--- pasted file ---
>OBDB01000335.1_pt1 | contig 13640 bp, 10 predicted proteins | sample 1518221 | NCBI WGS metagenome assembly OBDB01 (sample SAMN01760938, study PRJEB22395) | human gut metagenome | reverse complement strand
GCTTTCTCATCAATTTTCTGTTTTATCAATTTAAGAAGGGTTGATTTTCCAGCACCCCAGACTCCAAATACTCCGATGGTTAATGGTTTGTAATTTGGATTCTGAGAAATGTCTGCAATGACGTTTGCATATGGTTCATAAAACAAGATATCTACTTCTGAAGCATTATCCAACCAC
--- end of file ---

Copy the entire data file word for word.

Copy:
>OBDB01000335.1_pt1 | contig 13640 bp, 10 predicted proteins | sample 1518221 | NCBI WGS metagenome assembly OBDB01 (sample SAMN01760938, study PRJEB22395) | human gut metagenome | reverse complement strand
GCTTTCTCATCAATTTTCTGTTTTATCAATTTAAGAAGGGTTGATTTTCCAGCACCCCAGACTCCAAATACTCCGATGGTTAATGGTTTGTAATTTGGATTCTGAGAAATGTCTGCAATGACGTTTGCATATGGTTCATAAAACAAGATATCTACTTCTGAAGCATTATCCAACCAC